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My Young Life in Market Drayton

by AgeConcernShropshire

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Archive List > Childhood and Evacuation

Contributed by 
AgeConcernShropshire
People in story: 
Mr Eric Heath.
Location of story: 
Market Drayton Shropshire
Background to story: 
Civilian
Article ID: 
A5231152
Contributed on: 
20 August 2005

I spent my childhood at Sandy Lane, Red Bull, a couple of country miles from Market Drayton, Shropshire, with schooling at Hales a mile and a half away.
My Mum took in two evacuees from Ramsgate and later on after they had gone we had three Land Army girls working with the Bishop’s Wood Forestry Commission.
There were thousands of RAF personnel in and around the town with RAF Tern Hill a couple of miles from Market Drayton.
I remember seeing a bomber come over our house at Sandy Lane, it was on fire. Then I heard it exploded as it crashed at Hempmill Brook. Another crashed between Hales and the Sanatorium Woods by Loggerheads, another one crashed at the top of Pell Wall Bank in a field just off the road, and one at the top of Almington Bank in a field. It had hit the overhead power lines. My neighbour, who is now my brother in law and I were coming home from Hales school and saw the pilot trying to get out, he was unsuccessful, and the bomber then burst in to a ball of flame. At the back of the old council houses at Sambrook, a bomb had been dropped; luckily it did not go off, however it managed to shake my Granddad out of bed!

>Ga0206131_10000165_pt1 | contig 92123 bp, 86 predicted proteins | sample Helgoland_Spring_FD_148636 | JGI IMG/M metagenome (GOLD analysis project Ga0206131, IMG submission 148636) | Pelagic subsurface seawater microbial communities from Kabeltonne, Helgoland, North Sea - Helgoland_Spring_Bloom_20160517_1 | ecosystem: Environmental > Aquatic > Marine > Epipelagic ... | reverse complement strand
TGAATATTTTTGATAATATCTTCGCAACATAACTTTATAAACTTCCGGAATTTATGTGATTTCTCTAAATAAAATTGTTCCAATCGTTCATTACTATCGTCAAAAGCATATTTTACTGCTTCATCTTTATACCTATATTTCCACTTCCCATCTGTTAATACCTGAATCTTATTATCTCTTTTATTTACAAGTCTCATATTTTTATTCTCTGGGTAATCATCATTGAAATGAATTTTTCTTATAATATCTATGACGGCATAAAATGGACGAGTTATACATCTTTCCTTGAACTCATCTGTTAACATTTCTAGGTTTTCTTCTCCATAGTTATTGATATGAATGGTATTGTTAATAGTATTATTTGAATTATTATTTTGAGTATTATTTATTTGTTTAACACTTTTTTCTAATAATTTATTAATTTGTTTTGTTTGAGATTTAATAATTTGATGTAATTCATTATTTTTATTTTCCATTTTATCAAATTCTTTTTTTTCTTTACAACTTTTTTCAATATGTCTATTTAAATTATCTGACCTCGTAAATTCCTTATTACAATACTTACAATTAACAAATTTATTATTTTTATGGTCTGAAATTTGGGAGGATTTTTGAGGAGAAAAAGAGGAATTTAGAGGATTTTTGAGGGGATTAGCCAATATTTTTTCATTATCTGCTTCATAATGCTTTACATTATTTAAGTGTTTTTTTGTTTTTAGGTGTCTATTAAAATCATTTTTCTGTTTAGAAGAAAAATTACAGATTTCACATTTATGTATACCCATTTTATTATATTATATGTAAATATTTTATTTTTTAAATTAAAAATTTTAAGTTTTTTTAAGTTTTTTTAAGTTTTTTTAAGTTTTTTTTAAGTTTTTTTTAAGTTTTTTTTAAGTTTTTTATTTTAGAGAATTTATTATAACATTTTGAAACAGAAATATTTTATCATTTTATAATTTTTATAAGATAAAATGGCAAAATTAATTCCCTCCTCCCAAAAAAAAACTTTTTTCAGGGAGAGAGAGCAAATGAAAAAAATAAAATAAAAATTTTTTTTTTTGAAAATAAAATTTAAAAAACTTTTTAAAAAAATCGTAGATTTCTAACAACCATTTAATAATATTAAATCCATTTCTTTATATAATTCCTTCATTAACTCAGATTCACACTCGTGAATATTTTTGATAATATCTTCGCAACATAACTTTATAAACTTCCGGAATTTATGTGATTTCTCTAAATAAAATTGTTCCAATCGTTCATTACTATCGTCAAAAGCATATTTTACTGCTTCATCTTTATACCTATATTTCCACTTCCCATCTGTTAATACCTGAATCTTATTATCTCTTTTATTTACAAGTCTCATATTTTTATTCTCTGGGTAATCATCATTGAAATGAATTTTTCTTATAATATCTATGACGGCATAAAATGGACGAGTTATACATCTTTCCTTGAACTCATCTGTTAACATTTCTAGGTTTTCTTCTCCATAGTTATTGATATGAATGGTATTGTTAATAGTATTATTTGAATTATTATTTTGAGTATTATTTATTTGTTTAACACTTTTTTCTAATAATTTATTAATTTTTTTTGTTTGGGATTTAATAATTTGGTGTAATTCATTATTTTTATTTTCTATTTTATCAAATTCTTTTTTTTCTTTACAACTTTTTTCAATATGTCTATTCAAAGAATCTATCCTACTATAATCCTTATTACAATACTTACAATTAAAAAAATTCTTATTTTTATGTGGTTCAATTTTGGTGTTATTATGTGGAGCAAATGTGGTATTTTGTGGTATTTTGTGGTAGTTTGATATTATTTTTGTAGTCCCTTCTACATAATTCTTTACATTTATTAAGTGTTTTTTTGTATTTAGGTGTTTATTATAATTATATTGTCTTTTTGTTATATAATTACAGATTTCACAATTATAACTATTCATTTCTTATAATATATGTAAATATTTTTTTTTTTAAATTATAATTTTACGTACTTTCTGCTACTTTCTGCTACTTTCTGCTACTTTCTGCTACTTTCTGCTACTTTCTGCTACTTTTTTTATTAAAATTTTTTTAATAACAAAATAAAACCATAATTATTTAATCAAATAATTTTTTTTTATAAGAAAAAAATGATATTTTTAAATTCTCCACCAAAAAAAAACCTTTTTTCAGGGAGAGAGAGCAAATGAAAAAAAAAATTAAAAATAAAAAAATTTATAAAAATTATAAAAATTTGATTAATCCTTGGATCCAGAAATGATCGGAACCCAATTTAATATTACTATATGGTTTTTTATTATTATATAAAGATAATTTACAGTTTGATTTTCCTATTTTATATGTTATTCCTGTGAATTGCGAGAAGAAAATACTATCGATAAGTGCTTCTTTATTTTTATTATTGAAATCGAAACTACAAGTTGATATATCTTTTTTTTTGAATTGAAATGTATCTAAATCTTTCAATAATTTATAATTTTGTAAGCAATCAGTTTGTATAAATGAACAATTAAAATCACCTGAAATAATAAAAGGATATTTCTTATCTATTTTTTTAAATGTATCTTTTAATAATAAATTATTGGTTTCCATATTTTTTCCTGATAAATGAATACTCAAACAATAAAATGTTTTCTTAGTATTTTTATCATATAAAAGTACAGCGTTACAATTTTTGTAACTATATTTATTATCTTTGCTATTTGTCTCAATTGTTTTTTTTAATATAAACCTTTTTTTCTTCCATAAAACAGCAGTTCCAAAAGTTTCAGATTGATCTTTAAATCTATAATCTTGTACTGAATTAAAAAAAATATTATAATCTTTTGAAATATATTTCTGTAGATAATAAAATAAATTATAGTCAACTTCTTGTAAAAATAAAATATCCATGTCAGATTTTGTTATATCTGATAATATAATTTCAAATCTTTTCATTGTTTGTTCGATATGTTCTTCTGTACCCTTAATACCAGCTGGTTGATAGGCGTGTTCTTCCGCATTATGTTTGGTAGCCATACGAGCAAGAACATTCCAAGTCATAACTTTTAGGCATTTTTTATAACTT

As lads we used to go to the crash sites when possible, looking for bits of Perspex from the cockpits to make rings and little brooches.
I also remember smoking old cigarette stubs in my bubble pipe when the Land Army girls threw them into the ‘ess ole’ that was down by the ash pan. I also remember the American Convoys. One such convoy stopped at the end of our road and cooked a meal. We used to shout to them “Any gum chum?” Before they left they axed 1944 on the old oak tree. The scars are just visible now.
From the end of our road, on the Woore side, we could see the baggage balloons over Crewe and at Red Bull, just down the road, we saw a strange object. Only when we got older we knew it to be a Pill Box. There is still one now which is similar to the one we say as children at the Talbot Inn, Market Drayton.
The joy in Market Drayton when the war finally ended was when my mother took my two sisters and I into town to watch the Americans singing and dancing the Jitterbug in the street. At this time we did not know this kind of dancing. Also, under the Butter Cross someone was ringing the bell, which has since disappeared.
One of the best moments was the smell of an army battle dress coming into our house. It was very distinctive and worn by a stranger to me, but it was my dad. He had come home after nearly five years away at war. It was a while before my younger sister was able to accept him.

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